For while Sunday night, you would have sworn the Kennedy Center Concert Hall was flooded with laughing gas.

The Washington Bach Consort Chorus was zinging out "Ho! Ho! Ho!" in flawless counterpoint from all over the stage; conductor Stephen Simon, grinning from ear to ear, was performing what looked like an aerobic dancing exercise on the podium. The violins of the Bach Festival Orchestra were producing a sound remarkably like hysterical laughter, and even the audience for Handel's "L'Allegro, il Pensieroso ed il Moderato" seemed ready to start rolling on the floor.

All this hilarity was provoked by a single syllable ("ho," naturally) that Handel found in a line about Laughter, an allegorical figure invented by John Milton, "holding both his sides." Tenor Rockwell Blake, the best singer in an evening of generally fine singing, was the first to break out with the "ho-ho-ho-ho-holding," line, but it soon spread to the chorus and to everyone in the place. It seems impossible not be be happy while singing, playing or even listening to this music.

The "laughing chorus" was only one picturesque element in more than two hours of colorful music. No composer has ever surpassed Handel in the ability to paint musical pictures, and Milton's two poems -- packed tight with tiny, vivid, rapidly shifting scenes -- provided him an unparalleled opportunity. A mention of a nightingale in the text inspired an elaborate flute solo played dazzlingly by Alice Weinreb; a reference to "the hounds and horn" drew a magnificent horn solo from Laurel Ohlson; trumpets and timpani, the cello, the organ and even a little carillon gave vivid color to the music.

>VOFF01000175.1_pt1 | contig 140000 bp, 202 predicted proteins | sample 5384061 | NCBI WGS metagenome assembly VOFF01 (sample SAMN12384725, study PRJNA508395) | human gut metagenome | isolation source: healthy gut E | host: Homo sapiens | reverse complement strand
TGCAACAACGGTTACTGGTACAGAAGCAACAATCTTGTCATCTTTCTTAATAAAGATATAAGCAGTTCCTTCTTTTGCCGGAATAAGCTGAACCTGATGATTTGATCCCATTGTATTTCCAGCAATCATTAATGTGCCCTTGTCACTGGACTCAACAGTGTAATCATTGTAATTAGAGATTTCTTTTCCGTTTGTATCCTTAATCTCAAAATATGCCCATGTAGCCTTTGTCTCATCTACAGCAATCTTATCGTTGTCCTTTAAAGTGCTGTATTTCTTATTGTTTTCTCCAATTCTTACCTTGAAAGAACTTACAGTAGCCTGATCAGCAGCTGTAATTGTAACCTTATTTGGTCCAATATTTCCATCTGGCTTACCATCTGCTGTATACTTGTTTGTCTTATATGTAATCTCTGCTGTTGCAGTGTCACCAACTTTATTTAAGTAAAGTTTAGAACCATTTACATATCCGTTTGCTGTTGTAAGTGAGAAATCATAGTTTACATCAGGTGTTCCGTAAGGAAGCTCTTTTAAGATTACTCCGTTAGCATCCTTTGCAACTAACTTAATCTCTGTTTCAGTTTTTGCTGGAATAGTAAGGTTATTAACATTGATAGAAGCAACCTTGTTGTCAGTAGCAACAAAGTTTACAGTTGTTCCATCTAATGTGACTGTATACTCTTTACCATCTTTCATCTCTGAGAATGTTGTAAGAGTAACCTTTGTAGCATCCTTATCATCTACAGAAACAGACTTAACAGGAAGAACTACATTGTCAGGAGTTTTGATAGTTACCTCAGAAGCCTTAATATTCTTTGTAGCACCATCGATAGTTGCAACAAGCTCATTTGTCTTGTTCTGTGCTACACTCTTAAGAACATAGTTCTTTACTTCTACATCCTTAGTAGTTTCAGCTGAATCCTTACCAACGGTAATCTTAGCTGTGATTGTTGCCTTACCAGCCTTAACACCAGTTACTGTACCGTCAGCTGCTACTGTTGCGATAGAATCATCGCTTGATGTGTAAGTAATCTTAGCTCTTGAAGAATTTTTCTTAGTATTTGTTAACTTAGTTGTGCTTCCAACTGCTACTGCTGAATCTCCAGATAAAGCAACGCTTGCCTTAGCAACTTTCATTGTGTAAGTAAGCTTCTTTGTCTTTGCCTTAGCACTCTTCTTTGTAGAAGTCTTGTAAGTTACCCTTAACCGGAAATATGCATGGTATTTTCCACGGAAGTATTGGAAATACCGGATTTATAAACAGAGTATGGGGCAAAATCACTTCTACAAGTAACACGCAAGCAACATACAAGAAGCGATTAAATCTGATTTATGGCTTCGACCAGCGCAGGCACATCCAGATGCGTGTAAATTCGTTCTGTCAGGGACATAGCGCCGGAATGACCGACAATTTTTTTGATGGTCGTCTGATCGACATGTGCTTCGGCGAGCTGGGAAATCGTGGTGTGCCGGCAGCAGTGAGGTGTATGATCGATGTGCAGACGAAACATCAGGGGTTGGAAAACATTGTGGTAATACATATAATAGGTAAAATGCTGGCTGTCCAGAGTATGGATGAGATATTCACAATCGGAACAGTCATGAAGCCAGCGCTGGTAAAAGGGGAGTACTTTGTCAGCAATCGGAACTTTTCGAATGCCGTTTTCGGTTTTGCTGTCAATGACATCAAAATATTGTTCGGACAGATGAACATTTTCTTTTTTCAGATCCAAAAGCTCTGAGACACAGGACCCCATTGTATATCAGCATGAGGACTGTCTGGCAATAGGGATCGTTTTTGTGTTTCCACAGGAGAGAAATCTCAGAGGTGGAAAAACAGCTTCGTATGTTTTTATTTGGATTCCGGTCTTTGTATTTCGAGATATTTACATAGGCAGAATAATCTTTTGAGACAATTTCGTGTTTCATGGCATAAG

*In this brilliant setting, "L'Allegro" (the happy man) and "Il Pensieroso" (the pensive man) might almost have been translated "The Manic" and "The Depressive." An added segment (not by Milton) resolved the debate between these states of mind with a plea for moderation -- demonstrating, as we might have suspected, that moderation is duller than the extremes, at least for purposes of vocal music. Fortunately, it was brief.

The orchestra and chorus were superb under Simon's vivid direction. Bass-baritone Michael Devlin and (after a bit of warming up) mezzo Katherine Ciesinski gave excellent performances. Judith Blegen suffered intermittent problems in her upper register but sang with her usual intelligent musicianship.